It’s soon clear that Zissou’s crusty vessel, the Belafonte, is as prepared for oceanic exploration as Marty Mcfly’s tricked-out Delorean. After all, did Jacques Cousteau have an editing suite, soundproof recording booth or camera-wearing dolphins on his ship? Like any real life movie set, the Belafonte features abused interns fetching gourmet coffee drinks; a fiery, demanding executive producer Oseary Drakoulias (Michael Gambon); a watchful line producer, or in Zissou-speak “bond company stooge” Bill Ubell (Bud Cort); and a media-aware, egotistical, self-conscious has-been auteur, Zissou, and his trusty “crew” (boat and film-wise), highlighted by the faithful, funny and very “German” Klaus Daimler (Willem Dafoe). Indeed, there is a fully palpable artificiality to the movie that makes it clear that Anderson means to show us that we are, in fact, watching a movie. For example, the set of the Belafonte itself (built at Italy’s famed Cinecitta Studios, ironically where Fellini once held court) is shown as one giant cross section - as if a large machete had cut a real ship (or the director's figurative imagination?) in half – revealing its innards to the audience and allowing the camera to follow the characters as they walk and talk from room-to-room and floor-to-floor. While visually stunning, the effect can conversely distract attention away from the dialogue being spoken in those scenes.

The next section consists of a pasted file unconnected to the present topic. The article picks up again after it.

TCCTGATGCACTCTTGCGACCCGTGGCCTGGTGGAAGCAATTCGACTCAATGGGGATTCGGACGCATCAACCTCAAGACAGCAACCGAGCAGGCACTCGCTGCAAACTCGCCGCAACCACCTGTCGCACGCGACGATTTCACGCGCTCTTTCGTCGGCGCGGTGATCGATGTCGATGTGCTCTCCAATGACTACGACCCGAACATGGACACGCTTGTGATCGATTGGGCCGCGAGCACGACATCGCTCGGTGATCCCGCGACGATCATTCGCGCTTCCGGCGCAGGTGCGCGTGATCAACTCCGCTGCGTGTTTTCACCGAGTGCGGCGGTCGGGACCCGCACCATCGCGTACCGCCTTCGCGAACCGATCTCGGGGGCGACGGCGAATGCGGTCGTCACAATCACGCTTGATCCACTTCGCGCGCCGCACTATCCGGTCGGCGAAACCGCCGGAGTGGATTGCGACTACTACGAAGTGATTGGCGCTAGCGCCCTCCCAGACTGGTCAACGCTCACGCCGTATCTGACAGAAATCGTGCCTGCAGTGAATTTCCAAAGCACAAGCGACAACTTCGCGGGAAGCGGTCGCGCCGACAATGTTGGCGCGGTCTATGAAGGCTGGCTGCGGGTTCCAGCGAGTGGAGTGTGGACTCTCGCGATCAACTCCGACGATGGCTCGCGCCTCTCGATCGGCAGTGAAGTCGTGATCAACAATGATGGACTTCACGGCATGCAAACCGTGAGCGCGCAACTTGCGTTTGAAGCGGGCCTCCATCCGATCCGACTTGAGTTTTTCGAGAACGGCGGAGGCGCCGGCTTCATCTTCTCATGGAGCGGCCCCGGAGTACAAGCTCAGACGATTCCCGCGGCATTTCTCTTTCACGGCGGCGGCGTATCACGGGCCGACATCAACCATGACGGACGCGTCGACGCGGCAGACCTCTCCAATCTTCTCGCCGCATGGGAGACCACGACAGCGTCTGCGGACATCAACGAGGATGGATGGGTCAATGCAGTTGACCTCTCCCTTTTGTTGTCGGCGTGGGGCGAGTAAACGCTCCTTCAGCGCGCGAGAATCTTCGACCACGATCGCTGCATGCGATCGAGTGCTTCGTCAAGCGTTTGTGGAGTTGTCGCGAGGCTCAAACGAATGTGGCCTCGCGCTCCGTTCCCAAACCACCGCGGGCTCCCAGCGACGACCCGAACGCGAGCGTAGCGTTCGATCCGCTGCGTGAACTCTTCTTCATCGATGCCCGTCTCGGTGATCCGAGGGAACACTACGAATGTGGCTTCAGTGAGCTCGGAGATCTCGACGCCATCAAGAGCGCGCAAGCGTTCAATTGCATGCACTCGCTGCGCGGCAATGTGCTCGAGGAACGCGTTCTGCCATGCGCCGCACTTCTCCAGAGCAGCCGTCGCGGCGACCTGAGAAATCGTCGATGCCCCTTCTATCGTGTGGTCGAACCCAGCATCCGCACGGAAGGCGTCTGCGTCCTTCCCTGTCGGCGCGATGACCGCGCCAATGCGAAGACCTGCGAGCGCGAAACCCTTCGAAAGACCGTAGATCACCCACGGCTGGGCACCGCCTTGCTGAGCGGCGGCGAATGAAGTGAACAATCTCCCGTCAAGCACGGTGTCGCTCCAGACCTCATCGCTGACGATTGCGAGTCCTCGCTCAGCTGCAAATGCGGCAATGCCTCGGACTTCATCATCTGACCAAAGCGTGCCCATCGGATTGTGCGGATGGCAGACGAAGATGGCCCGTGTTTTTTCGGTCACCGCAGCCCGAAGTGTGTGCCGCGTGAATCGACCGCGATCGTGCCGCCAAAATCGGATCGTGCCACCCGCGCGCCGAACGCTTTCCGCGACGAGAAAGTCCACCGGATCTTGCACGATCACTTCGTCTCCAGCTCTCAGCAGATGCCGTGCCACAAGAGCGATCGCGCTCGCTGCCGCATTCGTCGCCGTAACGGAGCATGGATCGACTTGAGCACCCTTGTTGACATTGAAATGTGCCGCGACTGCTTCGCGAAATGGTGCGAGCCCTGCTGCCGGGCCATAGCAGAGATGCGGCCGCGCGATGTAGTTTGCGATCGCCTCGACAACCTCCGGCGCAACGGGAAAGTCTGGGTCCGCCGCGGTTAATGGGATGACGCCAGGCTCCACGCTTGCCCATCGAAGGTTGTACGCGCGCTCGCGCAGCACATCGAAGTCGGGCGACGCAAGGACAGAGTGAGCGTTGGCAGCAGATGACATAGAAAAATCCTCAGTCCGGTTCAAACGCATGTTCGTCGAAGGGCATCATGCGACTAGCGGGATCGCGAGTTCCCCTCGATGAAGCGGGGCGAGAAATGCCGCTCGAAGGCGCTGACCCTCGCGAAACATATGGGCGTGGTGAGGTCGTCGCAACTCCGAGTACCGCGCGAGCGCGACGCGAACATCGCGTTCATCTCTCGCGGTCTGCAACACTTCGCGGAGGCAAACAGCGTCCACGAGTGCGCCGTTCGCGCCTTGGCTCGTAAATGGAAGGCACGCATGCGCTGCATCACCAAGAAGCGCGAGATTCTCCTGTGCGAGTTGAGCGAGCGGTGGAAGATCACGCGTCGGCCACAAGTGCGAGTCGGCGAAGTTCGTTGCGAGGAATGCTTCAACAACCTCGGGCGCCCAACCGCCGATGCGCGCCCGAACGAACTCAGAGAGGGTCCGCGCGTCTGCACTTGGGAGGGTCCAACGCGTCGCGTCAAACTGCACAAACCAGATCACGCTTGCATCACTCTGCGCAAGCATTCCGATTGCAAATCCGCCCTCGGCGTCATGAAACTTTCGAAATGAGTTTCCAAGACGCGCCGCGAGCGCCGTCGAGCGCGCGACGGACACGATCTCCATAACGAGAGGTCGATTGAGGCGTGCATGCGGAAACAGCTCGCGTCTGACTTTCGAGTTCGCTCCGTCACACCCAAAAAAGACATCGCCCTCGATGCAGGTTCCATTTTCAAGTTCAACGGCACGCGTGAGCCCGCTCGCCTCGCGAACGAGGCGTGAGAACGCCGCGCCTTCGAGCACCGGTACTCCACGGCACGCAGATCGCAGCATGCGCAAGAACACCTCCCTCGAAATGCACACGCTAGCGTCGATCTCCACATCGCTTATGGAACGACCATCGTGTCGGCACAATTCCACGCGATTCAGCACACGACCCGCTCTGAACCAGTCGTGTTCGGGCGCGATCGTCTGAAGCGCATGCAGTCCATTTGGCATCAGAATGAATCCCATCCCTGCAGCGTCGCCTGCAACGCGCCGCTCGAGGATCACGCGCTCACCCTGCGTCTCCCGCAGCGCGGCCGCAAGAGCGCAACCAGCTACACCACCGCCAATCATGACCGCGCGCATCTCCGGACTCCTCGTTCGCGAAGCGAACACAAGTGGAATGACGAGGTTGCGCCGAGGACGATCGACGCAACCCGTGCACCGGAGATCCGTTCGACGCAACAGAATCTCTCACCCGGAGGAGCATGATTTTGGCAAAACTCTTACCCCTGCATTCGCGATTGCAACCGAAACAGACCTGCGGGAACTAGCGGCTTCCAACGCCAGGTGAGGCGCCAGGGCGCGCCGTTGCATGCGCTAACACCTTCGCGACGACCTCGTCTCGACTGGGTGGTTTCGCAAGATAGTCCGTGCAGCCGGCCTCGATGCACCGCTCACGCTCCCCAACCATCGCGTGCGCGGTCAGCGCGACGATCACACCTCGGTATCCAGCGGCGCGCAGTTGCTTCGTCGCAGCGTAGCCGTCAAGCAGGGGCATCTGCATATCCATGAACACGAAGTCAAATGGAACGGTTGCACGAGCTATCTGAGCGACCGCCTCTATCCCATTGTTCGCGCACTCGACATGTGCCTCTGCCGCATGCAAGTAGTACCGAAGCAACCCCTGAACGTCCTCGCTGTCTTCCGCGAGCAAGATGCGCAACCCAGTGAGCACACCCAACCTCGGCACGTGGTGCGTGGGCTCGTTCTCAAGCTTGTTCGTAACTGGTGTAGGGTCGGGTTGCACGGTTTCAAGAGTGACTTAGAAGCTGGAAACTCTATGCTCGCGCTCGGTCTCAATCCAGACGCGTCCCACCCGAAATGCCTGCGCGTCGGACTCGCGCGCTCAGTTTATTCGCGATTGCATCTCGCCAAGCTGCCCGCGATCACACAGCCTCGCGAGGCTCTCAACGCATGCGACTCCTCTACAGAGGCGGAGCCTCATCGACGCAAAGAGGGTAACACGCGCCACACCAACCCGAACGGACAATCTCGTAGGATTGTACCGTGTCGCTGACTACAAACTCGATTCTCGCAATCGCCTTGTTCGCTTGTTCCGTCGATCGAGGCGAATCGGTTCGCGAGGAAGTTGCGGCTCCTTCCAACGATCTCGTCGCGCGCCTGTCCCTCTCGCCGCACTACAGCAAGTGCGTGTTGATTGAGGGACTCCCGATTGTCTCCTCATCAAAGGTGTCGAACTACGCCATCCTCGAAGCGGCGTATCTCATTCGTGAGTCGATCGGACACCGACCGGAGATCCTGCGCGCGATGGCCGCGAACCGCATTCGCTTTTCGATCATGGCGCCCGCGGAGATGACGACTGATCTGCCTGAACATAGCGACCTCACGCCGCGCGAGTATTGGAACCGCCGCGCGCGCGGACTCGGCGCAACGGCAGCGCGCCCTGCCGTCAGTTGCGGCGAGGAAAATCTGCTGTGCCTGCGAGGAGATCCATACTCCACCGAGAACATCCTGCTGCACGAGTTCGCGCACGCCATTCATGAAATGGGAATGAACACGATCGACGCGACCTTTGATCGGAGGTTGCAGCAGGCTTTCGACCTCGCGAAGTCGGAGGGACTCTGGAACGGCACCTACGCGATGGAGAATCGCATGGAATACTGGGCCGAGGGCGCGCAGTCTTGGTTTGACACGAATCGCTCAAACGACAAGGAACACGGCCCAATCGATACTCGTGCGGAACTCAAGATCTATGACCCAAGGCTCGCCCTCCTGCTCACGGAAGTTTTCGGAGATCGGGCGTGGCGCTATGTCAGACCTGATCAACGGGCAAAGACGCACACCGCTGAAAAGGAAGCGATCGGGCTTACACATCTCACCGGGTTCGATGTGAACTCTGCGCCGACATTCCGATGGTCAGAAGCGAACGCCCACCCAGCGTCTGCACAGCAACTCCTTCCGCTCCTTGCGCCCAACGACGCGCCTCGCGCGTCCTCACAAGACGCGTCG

Like Max Fischer’s final Platoon-styled opus in "Rushmore," watching the two action sequences in Aquatic - one a pirate invasion, the other a land-bound rescue - is like watching a lucky group of kids play cops-and-robbers with the coolest authentic-looking firearms and explosions ever; complete with a three-legged dog tagging (gimping?) along with our heroes. This child-like sense of security from belonging to a unit (the academy in "Rushmore," the family in "The Royal Tenenbaums") fits well thematically with the film, i.e. what is movie-making but playing grown-up make believe? On the other hand, what does not fit in as well is Zissou’s evolution from an emotionless, selfish lout into a warm wellspring of paternal feeling. Unfortunately, it is one of Anderson’s strengths – witty, sophisticated and heavily ironic dialogue – that does not deliver the desired affecting end. In fact, there are only a few instances where you can actually feel the film come up for any real emotional air from its idiosyncratic sea. In one scene, for example, Zissou, trying to reconcile with his wife Eleanor (Anjelica Houston) incongruously flicks a stop-motion lizard off his hand - and any hope for a stirring connection with it. That bit is a microcosm of Murray’s overall performance, which is too detached to make you believe he is capable of any real growth.